3 out of 5
Produced by: Akiro Arishima
While a much more seamless listening experience than the compilation-esque nature of the preceding Water in Time and Space, Susumu Hirasawa’s sophomore album under his own name has its own internal identity issues, not quite able to reconcile the whimsicality of its best tracks with some longer 6+ minute entries. The way this ends up being stitched together makes for a long run in the album’s middle that doesn’t have enough distinction, and also concludes on the disc’s most sleight track, FGG. But around and between that there’s a fantastic amount of noise and mirth, which, according to wiki, is themed around Hirasawa presenting himself as a mad scientist. Lyrically, I can’t speak to that, but the mash of circus sounds and appropriated, uh, country and Western twang on the bluster of Cowboy and Indian – plus a tried and true maniacal laugh punctuating the end of QUIT – sell me on, if anything, Hirasawa being a mad musical scientist.
Opener World Turbine is a fast-paced blend of everything under the sun, kicking the disc off with something buoyant and tonally positive, with followup Rocket an insane display of vocal prowess from both Susumu and Jun Togawa (always lending her wondrous efforts to Cowboy and Indian). “Fish Song” is where the album begins to show its missteps: running six minutes, it tends to loop around its chorus and riffs for a few minutes too long, and is compositionally simple compared to the tracks that surround it. QUIT, the other long track, corrects this by asserting a more somber tone but maintaining Susumu’s distinct depth and musicality; unfortunately, it still goes on for too long without changing its style, leaving us on the stuttery doorstep of Amor Buffer, which, though less than a couple minutes, is too disruptive to add anything to the album. Dreaming Machine and Techno Girl are a middleground between all of these experiences: quality riffs, interesting and catchy compositions; without the drag in the album’s middle, these would be more memorable tracks.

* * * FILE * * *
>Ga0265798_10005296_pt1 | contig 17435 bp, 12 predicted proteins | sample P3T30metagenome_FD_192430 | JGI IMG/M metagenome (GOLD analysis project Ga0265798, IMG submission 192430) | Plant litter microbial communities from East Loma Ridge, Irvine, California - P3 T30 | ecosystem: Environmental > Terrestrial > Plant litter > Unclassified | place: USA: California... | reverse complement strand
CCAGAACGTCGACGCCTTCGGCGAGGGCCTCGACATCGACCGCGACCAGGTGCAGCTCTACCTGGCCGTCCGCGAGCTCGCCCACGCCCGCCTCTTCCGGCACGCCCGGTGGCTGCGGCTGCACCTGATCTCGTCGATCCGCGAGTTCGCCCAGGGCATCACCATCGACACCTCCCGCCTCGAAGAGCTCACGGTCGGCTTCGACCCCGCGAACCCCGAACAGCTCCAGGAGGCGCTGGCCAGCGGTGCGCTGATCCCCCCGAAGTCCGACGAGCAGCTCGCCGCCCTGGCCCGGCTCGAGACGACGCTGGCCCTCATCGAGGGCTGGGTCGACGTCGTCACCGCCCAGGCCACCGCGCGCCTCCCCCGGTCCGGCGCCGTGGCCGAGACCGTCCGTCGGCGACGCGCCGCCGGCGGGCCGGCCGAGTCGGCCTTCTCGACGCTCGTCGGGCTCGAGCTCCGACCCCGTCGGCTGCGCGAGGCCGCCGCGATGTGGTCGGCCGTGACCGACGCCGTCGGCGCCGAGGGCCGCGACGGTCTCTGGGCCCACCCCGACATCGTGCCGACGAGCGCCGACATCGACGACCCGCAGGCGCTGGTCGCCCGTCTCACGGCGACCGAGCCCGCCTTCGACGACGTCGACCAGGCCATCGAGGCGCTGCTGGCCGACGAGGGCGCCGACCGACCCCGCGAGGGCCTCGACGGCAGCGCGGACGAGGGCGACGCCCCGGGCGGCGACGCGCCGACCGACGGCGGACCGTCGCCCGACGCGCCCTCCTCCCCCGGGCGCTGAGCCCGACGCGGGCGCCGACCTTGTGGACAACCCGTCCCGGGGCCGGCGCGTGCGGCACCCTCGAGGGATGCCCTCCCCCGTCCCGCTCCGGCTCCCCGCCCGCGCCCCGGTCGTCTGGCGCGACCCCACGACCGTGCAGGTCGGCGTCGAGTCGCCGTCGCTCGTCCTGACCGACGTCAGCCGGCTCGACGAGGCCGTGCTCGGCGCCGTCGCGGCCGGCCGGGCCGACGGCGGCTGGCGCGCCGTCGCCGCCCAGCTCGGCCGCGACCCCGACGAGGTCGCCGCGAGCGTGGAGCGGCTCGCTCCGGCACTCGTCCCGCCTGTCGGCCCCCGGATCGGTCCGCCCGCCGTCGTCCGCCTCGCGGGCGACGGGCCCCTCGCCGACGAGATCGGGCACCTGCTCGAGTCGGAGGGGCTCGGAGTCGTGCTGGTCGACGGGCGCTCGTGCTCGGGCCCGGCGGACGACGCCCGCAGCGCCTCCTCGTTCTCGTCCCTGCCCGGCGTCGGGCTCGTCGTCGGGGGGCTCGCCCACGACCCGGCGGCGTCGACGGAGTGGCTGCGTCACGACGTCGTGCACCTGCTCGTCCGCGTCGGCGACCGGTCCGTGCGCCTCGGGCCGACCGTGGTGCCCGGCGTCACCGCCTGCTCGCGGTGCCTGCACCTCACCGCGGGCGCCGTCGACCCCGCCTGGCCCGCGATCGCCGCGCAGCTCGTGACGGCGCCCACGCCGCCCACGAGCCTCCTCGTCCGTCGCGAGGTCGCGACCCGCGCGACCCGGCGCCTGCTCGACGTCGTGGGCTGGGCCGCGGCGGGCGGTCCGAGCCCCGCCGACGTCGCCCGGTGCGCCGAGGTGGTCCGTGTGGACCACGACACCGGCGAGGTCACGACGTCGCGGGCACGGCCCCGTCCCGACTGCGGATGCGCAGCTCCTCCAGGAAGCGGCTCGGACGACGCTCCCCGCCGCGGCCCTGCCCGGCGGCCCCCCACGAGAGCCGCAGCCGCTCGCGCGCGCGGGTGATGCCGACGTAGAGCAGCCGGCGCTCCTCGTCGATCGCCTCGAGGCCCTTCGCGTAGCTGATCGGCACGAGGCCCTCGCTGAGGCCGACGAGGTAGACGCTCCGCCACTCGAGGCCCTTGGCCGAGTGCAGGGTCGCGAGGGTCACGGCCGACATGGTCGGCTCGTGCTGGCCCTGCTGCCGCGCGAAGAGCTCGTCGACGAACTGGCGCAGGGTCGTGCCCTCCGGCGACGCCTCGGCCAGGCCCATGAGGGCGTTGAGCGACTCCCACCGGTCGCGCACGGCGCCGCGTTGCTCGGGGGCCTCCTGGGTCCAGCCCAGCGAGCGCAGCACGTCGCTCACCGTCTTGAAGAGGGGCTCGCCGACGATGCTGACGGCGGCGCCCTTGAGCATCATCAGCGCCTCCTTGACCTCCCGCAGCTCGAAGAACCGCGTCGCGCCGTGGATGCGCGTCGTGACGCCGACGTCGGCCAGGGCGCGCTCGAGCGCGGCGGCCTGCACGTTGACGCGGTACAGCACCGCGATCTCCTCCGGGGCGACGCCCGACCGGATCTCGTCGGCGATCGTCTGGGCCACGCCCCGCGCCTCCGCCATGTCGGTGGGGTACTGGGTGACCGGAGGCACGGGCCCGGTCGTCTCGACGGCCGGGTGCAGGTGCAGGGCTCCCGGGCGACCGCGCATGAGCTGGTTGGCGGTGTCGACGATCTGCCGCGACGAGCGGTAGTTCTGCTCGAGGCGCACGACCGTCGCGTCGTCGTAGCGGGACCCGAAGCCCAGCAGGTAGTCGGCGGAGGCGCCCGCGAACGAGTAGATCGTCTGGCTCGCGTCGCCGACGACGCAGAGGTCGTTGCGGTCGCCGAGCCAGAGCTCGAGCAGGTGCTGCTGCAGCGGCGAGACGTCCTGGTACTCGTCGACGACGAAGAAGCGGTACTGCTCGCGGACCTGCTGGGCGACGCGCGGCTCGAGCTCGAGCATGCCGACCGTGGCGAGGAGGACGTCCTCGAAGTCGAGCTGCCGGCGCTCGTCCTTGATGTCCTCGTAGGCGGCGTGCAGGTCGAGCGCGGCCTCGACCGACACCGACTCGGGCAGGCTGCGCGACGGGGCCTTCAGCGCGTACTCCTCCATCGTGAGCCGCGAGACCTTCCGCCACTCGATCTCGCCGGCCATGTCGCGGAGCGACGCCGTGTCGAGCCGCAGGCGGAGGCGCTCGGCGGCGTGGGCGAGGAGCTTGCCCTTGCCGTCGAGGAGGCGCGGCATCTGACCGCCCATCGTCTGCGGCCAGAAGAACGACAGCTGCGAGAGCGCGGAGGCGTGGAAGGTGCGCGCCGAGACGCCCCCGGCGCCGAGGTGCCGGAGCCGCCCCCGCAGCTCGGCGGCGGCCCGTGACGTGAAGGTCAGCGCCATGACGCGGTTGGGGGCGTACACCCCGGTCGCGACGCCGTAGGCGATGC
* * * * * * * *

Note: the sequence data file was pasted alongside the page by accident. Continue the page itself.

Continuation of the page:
The Ghost In Science, it should be said, flies by, despite my criticisms. And Susumu’s personality shines throughout. That it has some scattered awesome tracks absolutely makes it a worthwhile addition to one’s Hirasawa library, with its “lesser” tracks only really lesser in comparison to the above-average nature of Mr. Hirasawa’s work.